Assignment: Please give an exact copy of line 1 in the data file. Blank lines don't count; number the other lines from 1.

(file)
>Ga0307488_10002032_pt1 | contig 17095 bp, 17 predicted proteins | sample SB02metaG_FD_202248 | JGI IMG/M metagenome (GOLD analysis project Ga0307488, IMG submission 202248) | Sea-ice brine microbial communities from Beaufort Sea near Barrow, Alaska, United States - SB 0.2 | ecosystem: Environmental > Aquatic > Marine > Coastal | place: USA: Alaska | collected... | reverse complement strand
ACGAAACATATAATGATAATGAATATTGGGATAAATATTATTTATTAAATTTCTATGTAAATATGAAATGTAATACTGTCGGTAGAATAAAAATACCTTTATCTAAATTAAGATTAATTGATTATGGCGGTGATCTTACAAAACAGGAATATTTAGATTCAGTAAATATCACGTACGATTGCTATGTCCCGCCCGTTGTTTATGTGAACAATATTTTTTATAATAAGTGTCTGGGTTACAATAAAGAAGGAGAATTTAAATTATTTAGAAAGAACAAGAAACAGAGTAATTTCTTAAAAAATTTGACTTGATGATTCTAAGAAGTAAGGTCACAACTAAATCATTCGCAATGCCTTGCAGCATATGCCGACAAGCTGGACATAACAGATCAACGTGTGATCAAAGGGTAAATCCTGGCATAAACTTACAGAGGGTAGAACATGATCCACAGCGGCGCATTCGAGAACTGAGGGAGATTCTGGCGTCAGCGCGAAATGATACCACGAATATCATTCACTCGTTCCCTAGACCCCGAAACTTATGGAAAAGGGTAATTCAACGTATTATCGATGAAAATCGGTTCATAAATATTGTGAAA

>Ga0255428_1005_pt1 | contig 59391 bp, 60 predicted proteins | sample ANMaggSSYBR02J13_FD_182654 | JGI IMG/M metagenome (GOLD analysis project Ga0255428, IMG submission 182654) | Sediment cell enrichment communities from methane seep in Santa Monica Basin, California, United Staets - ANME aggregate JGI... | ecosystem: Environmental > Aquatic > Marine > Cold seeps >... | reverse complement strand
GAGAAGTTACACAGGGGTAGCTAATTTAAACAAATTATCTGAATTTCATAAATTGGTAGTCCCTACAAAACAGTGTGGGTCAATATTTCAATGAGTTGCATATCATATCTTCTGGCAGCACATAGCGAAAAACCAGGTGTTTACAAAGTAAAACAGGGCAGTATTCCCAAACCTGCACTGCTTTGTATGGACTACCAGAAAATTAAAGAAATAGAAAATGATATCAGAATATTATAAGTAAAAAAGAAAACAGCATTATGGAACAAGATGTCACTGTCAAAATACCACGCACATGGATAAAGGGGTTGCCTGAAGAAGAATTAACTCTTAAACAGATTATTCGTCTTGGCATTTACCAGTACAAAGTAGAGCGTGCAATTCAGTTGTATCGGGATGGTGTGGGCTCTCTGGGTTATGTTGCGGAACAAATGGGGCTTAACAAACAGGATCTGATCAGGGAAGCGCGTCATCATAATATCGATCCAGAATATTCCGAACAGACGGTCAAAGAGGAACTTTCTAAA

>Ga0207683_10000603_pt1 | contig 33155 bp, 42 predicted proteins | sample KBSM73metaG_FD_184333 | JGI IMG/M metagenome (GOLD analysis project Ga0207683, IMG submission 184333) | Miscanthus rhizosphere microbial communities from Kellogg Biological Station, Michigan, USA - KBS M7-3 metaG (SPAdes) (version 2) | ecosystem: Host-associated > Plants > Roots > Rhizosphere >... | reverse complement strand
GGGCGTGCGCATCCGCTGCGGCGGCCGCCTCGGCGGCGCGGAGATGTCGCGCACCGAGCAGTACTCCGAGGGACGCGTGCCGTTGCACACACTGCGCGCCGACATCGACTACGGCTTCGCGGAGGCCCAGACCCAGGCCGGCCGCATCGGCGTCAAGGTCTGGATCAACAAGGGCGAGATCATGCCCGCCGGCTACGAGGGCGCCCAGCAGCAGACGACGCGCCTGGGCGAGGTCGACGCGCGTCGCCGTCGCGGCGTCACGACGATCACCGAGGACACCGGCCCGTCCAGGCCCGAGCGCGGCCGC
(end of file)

>Ga0307488_10002032_pt1 | contig 17095 bp, 17 predicted proteins | sample SB02metaG_FD_202248 | JGI IMG/M metagenome (GOLD analysis project Ga0307488, IMG submission 202248) | Sea-ice brine microbial communities from Beaufort Sea near Barrow, Alaska, United States - SB 0.2 | ecosystem: Environmental > Aquatic > Marine > Coastal | place: USA: Alaska | collected... | reverse complement strand